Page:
Heart Disease Risk Factors May Increase With Menopause
Researchers advocate increased surveillance of woman's risk factors before and after last period
20 dec 2009-- The risk factors for coronary heart disease increase in women in the year before and the year after their final menstrual period (FMP), making that transition a crucial time to monitor lipid profiles and lifestyle risk factors, according to a study in the Dec. 15/22 issue of the Journal of the American College of Cardiology.
Karen A. Matthews, Ph.D., of the University of Pittsburgh, and colleagues used data on 1,054 minority (African-American, Hispanic, Japanese, or Chinese) and Caucasian women from the Study of Women's Health Across the Nation (SWAN) to compare models for coronary heart disease risk assessment within a year before and after the occurrence of their FMP.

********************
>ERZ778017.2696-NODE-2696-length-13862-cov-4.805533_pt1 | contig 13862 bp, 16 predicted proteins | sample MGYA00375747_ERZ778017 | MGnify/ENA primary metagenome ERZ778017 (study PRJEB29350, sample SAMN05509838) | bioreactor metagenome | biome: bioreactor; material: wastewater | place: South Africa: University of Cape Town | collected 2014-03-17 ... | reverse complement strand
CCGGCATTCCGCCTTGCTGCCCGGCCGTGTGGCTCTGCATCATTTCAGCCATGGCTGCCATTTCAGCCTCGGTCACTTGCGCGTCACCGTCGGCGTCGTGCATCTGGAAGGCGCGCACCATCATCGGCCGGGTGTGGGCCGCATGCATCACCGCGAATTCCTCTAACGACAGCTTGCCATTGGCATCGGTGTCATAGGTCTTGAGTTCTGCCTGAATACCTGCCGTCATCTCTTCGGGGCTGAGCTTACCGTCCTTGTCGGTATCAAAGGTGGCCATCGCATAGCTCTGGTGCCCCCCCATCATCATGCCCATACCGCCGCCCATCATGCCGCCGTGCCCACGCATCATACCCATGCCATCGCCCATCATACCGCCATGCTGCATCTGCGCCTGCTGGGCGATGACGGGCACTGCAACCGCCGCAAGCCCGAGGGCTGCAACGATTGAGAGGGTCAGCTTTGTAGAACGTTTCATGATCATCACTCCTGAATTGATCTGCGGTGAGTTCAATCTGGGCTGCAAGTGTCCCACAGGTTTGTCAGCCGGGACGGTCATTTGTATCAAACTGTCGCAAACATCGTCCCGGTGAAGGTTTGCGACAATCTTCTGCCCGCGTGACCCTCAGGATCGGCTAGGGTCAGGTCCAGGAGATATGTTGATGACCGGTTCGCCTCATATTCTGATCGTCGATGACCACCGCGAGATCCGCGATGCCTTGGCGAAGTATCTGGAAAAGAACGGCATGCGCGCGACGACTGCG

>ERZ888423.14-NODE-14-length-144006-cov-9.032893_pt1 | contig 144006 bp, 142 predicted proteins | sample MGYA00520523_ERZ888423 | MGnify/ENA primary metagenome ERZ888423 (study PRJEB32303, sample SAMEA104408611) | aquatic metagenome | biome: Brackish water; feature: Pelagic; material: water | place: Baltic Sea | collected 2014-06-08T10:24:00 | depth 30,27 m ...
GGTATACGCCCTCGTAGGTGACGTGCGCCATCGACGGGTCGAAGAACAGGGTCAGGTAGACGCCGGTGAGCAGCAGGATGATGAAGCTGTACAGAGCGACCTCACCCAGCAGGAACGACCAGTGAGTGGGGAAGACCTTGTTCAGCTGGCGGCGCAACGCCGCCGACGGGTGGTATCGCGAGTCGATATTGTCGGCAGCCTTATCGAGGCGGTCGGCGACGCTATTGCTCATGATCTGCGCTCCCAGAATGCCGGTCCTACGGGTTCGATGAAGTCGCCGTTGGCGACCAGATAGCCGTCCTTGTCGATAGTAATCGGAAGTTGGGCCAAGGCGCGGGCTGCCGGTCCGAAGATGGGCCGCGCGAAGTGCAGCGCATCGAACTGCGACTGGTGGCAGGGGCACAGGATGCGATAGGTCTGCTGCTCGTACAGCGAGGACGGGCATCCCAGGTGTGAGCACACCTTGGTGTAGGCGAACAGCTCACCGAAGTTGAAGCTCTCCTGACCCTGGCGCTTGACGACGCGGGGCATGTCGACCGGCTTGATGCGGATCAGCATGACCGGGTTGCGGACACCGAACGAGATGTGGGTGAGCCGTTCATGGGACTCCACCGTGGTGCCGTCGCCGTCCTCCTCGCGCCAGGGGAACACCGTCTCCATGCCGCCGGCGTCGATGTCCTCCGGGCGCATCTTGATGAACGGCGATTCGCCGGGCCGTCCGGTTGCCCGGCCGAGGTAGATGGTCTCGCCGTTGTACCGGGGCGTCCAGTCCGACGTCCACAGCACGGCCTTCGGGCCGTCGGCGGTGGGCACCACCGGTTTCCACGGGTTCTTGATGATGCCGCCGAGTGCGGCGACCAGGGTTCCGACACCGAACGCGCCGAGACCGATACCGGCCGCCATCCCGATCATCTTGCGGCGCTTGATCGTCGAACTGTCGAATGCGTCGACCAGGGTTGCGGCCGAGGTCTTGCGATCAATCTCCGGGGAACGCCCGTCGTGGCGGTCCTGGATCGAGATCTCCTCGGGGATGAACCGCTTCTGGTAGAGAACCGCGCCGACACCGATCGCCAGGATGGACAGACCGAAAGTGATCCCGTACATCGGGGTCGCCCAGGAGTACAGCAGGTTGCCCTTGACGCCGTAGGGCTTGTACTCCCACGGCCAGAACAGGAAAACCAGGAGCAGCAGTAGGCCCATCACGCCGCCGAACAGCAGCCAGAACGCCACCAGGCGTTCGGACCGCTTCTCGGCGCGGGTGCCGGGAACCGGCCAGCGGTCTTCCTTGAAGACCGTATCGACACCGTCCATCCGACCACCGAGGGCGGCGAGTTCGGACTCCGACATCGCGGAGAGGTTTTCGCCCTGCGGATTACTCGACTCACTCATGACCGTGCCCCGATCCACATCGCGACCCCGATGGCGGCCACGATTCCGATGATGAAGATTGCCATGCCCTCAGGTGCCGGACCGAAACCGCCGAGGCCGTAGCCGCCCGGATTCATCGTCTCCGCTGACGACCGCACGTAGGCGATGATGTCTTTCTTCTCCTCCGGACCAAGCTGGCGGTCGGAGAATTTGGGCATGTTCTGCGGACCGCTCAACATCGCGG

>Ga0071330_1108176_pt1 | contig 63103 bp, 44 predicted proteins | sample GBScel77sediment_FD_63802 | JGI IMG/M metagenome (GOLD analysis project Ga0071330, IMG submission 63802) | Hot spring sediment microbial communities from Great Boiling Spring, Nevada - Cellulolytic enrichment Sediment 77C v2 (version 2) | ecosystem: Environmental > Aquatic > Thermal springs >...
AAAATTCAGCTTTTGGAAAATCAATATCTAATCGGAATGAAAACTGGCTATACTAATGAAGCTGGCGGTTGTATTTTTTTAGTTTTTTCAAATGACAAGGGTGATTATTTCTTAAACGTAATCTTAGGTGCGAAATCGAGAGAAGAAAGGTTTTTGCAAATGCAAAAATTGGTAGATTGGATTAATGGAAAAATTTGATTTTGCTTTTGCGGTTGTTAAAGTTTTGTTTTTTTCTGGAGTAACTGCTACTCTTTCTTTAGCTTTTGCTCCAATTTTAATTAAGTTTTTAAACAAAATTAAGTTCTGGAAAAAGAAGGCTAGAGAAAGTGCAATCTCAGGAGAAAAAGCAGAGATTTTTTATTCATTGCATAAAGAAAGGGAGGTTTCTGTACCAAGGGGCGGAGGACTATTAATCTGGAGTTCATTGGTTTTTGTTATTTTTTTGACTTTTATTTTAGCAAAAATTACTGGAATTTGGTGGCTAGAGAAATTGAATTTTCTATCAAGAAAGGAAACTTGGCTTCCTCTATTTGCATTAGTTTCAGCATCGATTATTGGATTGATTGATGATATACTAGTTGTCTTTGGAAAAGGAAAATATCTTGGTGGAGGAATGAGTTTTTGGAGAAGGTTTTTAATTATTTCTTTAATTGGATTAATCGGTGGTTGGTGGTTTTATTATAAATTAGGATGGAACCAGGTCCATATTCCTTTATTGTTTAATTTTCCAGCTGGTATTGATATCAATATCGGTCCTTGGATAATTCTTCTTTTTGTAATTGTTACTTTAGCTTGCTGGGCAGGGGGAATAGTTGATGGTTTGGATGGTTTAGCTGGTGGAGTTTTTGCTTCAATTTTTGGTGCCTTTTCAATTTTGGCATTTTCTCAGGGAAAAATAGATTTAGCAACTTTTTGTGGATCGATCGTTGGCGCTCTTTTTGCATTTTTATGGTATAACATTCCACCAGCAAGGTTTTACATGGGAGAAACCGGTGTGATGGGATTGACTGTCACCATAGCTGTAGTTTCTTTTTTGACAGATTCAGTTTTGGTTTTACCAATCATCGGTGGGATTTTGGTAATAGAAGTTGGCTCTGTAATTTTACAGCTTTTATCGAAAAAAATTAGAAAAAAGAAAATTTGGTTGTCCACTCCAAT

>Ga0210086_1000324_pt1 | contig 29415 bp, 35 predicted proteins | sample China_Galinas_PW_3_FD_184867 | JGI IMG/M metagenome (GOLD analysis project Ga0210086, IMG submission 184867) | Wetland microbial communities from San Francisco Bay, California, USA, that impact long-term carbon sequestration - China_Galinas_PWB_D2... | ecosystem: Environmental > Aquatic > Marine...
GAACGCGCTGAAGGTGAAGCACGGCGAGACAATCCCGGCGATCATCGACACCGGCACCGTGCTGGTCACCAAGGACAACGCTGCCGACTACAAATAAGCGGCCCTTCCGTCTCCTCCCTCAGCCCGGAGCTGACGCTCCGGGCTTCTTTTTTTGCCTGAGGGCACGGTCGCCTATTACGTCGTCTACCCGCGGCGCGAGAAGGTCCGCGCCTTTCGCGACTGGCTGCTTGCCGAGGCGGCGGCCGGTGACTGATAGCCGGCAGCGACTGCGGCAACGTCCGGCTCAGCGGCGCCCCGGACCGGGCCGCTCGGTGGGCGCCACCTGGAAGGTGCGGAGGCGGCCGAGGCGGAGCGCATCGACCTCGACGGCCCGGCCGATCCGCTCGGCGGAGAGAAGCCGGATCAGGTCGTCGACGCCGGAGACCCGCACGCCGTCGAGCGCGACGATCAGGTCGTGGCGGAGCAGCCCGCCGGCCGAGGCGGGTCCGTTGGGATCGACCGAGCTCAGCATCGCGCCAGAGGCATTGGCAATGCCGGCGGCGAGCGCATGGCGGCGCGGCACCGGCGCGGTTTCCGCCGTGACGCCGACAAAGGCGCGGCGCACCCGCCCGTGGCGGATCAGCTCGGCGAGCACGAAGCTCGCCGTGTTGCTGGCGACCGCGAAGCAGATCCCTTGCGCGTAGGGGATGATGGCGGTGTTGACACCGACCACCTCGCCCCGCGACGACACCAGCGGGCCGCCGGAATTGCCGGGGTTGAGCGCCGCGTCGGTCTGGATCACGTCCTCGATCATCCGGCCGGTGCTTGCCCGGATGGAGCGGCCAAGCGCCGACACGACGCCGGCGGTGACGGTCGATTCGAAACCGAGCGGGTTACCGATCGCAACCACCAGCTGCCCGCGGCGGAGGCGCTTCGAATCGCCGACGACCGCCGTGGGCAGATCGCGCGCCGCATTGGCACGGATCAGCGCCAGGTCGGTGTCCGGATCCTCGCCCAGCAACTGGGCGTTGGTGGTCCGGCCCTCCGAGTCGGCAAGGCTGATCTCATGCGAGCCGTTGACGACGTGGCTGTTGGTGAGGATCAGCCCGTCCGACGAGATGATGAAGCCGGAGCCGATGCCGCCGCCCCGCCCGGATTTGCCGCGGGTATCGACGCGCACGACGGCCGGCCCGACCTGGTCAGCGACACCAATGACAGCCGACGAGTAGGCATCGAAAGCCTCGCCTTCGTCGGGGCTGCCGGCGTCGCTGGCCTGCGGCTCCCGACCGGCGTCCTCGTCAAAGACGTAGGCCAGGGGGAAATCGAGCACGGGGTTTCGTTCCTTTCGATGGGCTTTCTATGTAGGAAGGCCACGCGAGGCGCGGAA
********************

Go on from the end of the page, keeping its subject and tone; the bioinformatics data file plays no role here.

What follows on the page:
Across all ethnic groups, the researchers found that total cholesterol, low-density lipoprotein cholesterol, and apolipoprotein B showed substantial increases in the year before and the year after FMP, which is consistent with menopause-induced changes. Other risk factors were in line with a linear model, which was indicative of chronological aging.
"This study underscores the need to closely monitor lipid profiles of premenopausal and perimenopausal women, and the importance of emphasizing proven lifestyle measures and therapeutic interventions before the menopause transition to counter and possibly prevent this adverse change in lipids associated with menopause itself," the authors write.